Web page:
Comcast has long served as the Island’s only cable service provider, with thousands of residents reliant on the telecommunications giant for television and internet access. But with the Island’s rural infrastructure, there have often been gaps in service, particularly in less densely developed pockets of the Vineyard.

The 2013 agreement provided support for MVTV, the Island’s public broadcast station and its three public, education and government (PEG) access channels, including $620,000 in capital funding. The agreement also required Comcast to build out internet service on Chappaquiddick, among other things. An initial contract from 2000 provided about $400,000 in capital funding to MVTV, and made other customer service requirements, like prompt response times and 48-hour repairs.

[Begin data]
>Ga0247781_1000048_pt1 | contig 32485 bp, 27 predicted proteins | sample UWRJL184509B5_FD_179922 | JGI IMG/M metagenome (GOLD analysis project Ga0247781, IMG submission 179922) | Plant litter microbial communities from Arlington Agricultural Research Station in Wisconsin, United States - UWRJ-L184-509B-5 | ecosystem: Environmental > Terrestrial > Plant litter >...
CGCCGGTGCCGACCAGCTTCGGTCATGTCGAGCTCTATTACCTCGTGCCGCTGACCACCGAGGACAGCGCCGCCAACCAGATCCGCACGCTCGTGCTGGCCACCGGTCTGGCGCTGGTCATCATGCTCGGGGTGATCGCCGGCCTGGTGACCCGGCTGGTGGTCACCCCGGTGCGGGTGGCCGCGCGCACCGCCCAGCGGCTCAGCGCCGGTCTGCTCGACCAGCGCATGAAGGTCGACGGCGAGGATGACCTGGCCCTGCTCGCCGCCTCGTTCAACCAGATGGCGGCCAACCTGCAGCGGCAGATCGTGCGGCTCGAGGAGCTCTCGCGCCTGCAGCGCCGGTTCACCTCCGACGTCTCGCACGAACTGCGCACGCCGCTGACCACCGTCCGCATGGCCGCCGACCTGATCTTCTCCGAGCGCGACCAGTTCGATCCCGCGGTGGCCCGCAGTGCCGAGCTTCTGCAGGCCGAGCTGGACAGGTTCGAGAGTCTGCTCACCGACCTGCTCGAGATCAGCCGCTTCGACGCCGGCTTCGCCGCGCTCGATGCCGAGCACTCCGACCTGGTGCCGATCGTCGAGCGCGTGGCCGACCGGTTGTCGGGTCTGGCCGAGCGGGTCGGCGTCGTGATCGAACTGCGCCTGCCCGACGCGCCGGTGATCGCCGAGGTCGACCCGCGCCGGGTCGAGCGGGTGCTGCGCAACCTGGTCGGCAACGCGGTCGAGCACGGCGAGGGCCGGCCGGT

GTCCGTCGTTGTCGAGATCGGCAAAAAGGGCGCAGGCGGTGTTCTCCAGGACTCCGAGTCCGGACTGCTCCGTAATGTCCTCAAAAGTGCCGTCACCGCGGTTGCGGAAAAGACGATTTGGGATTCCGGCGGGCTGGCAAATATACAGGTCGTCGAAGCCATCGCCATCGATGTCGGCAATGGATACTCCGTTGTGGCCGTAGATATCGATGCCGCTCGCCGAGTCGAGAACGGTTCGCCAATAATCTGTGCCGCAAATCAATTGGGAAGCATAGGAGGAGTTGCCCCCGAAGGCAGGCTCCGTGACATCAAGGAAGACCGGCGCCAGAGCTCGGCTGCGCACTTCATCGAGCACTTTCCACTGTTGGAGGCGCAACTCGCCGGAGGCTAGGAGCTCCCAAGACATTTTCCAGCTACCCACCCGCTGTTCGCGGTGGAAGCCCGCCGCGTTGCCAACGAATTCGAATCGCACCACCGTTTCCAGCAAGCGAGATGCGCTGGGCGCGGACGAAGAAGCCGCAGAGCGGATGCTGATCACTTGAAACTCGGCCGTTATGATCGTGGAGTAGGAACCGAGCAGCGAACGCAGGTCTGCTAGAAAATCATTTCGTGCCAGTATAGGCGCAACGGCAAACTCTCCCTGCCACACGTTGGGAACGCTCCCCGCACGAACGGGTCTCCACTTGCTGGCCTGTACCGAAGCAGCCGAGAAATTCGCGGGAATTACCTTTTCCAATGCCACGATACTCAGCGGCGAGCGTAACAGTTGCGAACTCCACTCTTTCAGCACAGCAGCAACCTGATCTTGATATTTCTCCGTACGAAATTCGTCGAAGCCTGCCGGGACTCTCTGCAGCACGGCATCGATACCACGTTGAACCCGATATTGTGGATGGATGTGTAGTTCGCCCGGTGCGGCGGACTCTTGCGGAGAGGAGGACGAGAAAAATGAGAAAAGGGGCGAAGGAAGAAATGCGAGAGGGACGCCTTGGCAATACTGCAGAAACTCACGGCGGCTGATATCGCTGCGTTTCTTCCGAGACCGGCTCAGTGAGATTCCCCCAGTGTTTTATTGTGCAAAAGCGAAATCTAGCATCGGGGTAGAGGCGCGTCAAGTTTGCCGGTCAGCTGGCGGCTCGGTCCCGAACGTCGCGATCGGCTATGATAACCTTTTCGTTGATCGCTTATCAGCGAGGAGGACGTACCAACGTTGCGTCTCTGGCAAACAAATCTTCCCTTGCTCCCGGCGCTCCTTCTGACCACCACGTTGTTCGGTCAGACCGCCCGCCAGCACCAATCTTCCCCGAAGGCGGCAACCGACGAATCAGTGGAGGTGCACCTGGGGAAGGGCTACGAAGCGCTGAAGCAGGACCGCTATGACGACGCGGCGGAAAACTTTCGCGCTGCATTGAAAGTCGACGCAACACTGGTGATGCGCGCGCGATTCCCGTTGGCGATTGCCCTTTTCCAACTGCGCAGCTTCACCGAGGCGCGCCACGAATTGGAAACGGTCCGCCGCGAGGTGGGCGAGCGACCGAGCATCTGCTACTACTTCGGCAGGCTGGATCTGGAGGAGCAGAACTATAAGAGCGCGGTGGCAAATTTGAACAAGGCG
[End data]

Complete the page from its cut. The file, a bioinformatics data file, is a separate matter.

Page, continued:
Currently, Comcast devotes five per cent of its local revenue to fund MVTV’s regular operations, but the cable license being negotiated this winter will determine additional capital funding and upgrades such as the transition to high-definition. Ten years ago, the public network utilized its capital funding to help pay off its mortgage on an entirely new headquarters on Edgartown-Vineyard Haven road.

On top of its three cable channels, which broadcast select board and other government meetings, high school sports games and other community programs, MVTV makes all of its programming available online. This year, MVTV will initially request $1.4 million to cover regular computer and camera upgrades over the course of the next decade, in addition to a proposal to convert the existing PEG access channels to high definition.

Shavanae Anderson at the controls. — Jeanna Shepard